Send your solutions by email to the lecturer (firstname.lastname@helsinki.fi), at the latest on Mon 7 Feb at 10.00 using R1 as the title of your message. Also include your name and student number in the message.

In most cases, your solutions should be a few lines of R code. Please, send the solutions as plain text (do not format your code with a word processing program).

Either

- start R in the microcomputer room C128 (instructions)
- or install R on your own computer (instructions).

Create a directory (folder) where you put files that you need during the course (instructions). You do not need to document your solution to this exercise, even though this is the most important R exercise in the course. You will get automatically credit for this exercise, if you send solutions to any of the other R exercises.

R has a function called `pnorm`

.
What are the names of its formal arguments?
Which values are bound to the formal arguments in the following call?

z <- 3 pnorm(1, lower = (1 < 2), 2, mean = z)

Suggested solution:
To find out the names of the formal arguments,
give the command `args(pnorm)`

or read the help text by
giving the command `?pnorm`

.
The formal arguments and their default values are as follows.

> args(pnorm) function (q, mean = 0, sd = 1, lower.tail = TRUE, log.p = FALSE)

In the given function call,
we have two named actual arguments and two
other actual arguments. The named arguments are bound first, then
the unnamed arguments are bound, left to right, to the remaining unbound
formal arguments. If any of the formal arguments remains unbound
and it has a default value, then
it recieves the default value. Hence the arguments
are bound in the following order to the following values. The name of
the
formal argument `lower.tail`

has been abbreviated in the function call.

Formal argument | Value | Explanation |
---|---|---|

lower.tail | TRUE | named argument, value of (1 < 2) is TRUE |

mean | 3 | named argument; value of variable z is 3 |

q | 1 | first unbound formal |

sd | 2 | second unbound formal |

log.p | FALSE | default value |

This function call calculates the probability P(X <= 1), when random variable X is normally distributed with mean 3 and standard deviation 2 (or variance 4).

First create vector `x`

, which
contains 100 random values drawn from the Poisson distribution.

x <- rpois(100, 1.1)

Formulate your answers to the following questions so that they work not only for your particular sample but for any random sample drawn as above.

- How do you extract a vector, which contains the entries of
`x`

at the positions 2, 3 and 20? - How do you create a logical vector
`b`

whose i'th entry is TRUE if and only if the i'th entry of`x`

is zero? - How do you find out, how many entries of
`x`

have the value zero? - How do you select the non-zero entries of
`x`

?

Suggested solutions: (it is possible to solve this exercise in many ways).

# 1: x[c(2, 3, 20)] c(x[2],x[3], x[20]) # a longer way # 2: b <- x == 0 # 3: sum(b) sum(x == 0) # alternative # 4: # a) b <- x == 0 x[!b] # b) x[x != 0] # c) x[!(x == 0)] # and so on ...

Now we want to find the indices of those entries of vector `x`

(generated in the previous exercise) which are greater than or equal to 2.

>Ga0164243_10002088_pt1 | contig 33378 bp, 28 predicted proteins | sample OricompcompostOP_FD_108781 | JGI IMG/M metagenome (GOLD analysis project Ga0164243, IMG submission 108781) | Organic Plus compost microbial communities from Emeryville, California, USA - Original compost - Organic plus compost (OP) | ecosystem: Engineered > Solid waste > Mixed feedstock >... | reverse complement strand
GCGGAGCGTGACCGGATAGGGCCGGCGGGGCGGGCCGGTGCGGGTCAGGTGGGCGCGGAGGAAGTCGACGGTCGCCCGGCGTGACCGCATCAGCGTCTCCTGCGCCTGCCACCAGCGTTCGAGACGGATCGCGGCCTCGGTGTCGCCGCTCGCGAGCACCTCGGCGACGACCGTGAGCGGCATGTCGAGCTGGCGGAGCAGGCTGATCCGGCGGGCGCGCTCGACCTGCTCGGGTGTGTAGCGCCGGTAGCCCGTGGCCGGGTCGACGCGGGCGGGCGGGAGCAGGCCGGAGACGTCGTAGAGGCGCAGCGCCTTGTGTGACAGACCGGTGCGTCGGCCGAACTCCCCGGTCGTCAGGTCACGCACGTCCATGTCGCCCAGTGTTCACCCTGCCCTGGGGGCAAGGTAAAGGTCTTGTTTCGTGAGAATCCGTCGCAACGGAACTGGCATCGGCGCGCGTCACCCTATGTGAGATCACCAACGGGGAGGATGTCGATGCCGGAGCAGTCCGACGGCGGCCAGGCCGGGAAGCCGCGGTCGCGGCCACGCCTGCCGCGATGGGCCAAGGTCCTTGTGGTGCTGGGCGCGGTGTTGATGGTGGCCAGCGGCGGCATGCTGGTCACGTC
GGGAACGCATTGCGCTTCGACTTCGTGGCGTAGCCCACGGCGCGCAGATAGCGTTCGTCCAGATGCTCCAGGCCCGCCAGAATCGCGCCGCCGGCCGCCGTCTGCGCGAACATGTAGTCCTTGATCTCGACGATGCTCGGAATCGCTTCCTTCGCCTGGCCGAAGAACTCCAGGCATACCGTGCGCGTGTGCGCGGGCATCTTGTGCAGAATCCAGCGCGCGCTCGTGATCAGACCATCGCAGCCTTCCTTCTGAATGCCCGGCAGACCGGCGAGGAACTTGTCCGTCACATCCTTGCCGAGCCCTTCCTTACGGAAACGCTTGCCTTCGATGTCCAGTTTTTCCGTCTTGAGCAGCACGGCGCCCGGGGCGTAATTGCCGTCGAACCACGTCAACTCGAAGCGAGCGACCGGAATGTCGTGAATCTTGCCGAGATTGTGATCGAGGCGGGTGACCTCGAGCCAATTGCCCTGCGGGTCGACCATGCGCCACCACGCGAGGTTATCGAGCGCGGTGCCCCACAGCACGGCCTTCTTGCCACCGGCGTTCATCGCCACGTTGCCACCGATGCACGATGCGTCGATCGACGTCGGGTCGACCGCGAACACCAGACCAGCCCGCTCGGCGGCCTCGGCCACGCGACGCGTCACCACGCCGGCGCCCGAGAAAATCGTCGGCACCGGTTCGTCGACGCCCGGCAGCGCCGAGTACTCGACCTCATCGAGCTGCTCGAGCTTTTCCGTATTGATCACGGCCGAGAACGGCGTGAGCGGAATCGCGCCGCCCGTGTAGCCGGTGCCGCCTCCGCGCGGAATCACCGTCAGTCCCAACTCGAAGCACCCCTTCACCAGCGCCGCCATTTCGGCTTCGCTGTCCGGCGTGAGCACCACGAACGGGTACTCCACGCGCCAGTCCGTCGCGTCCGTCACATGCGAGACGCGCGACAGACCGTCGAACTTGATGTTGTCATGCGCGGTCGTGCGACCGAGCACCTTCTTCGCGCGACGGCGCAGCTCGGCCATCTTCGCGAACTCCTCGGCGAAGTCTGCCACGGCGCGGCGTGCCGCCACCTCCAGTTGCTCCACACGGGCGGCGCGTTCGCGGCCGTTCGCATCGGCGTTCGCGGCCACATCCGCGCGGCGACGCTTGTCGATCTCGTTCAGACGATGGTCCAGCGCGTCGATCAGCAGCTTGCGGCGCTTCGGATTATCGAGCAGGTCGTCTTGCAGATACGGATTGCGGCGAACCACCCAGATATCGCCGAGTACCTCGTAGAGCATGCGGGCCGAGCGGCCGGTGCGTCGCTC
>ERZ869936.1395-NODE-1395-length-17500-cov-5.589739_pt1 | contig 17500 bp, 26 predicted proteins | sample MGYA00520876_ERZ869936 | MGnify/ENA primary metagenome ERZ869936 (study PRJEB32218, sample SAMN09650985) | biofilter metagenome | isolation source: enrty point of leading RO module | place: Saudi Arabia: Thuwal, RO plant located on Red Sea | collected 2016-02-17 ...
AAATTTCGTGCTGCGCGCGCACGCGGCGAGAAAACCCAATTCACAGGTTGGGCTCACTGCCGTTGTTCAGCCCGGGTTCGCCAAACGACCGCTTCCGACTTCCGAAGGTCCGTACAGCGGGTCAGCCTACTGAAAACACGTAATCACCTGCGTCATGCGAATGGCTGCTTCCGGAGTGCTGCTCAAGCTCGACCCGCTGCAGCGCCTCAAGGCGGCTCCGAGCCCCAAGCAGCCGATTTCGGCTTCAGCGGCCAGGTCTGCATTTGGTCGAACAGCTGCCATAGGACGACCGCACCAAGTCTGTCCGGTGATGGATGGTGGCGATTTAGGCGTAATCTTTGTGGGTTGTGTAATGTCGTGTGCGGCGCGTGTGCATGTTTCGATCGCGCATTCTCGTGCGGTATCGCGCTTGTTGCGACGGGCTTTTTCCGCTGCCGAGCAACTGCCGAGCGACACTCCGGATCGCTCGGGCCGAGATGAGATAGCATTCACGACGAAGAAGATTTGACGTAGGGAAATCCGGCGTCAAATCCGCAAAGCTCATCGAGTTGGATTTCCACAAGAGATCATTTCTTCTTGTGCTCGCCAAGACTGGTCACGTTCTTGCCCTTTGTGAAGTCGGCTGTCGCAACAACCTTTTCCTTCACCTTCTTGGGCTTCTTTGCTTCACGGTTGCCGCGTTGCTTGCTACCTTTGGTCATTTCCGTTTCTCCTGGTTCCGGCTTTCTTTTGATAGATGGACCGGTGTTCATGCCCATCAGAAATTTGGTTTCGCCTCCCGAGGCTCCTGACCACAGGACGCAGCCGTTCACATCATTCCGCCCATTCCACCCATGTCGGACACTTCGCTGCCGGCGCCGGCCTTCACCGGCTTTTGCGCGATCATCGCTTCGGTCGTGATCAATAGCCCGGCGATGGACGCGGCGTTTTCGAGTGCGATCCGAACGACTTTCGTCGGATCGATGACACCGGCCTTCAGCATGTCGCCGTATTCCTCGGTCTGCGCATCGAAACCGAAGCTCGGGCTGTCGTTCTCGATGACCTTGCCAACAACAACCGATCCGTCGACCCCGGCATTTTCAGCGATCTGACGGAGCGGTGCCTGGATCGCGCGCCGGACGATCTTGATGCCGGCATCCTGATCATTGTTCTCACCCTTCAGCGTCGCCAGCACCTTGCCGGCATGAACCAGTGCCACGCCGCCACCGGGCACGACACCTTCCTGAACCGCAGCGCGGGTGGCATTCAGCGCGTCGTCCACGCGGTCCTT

One way of doing this is the following.

which(x >= 2)

Now you should try to achieve the same result without using
the `which`

function.
Instead, you should index with a suitable logical vector the
vector `inds`

which you generate as follows.

inds <- 1:length(x)

Suggested solution

inds <- 1:length(x) inds[x >= 2]

The following lines create vector `x`

which contains a random number of
missing values (NA's).

n <- 100 x <- rnorm(n) x[rbinom(n, 1, 0.1) == 1] <- NA

- How do you find out how many missing values there are in
`x`

? - How do you replace all the missing values with zeros?

Suggested solution:

# number of missing values: sum(is.na(x)) # replacing missing values with zeros: x[is.na(x)] <- 0

Suppose that you want to plot data which resembles the data we generate as follows.

x <- runif(100, -pi, pi) y <- sin(x)Here we first sample 100 value uniformly on the interval (-pi, pi) and then calculate the sine function.

Try the command

plot(x, y, type = 'l')

(there is a lower case L inside the quotation marks).
The result is a line plot, where the point `(x[1], y[1])`

is connected to the points `(x[2], y[2])`

, `(x[3], y[3])`

and so on.
Since the x-values are not ordered, the plot looks like a spider's web.

Instead, you want a line plot which resembles the graph of the
sine function. The trick is to sort the `x`

vector into increasing
order, and to apply the same permutation also to the `y`

vector
prior to plotting. How do you do this in practice? Pretend that you do
not know the rule of calculating the y's from the x's.

(Hint: `sort()`

, `order()`

.)

Suggested solution:

We sort x's and reorder y's using the permutation, which sorts the x-vector.

plot(sort(x), y[order(x)], type = 'l')

The same operation could be done also in other ways, e.g. like this,

ind <- order(x) plot(x[ind], y[ind], 'l')

Since we know in this exercise that y's are just sines of x's, we could also sort x's first and then recalculate y's.

plot(sort(x), sin(sort(x)), type = 'l')However, this solution depends on the fact that we know how the

`y`

values were
calculated in the first place.
Last updated 2011-02-04 17:55

Petri Koistinen

petri.koistinen 'at' helsinki.fi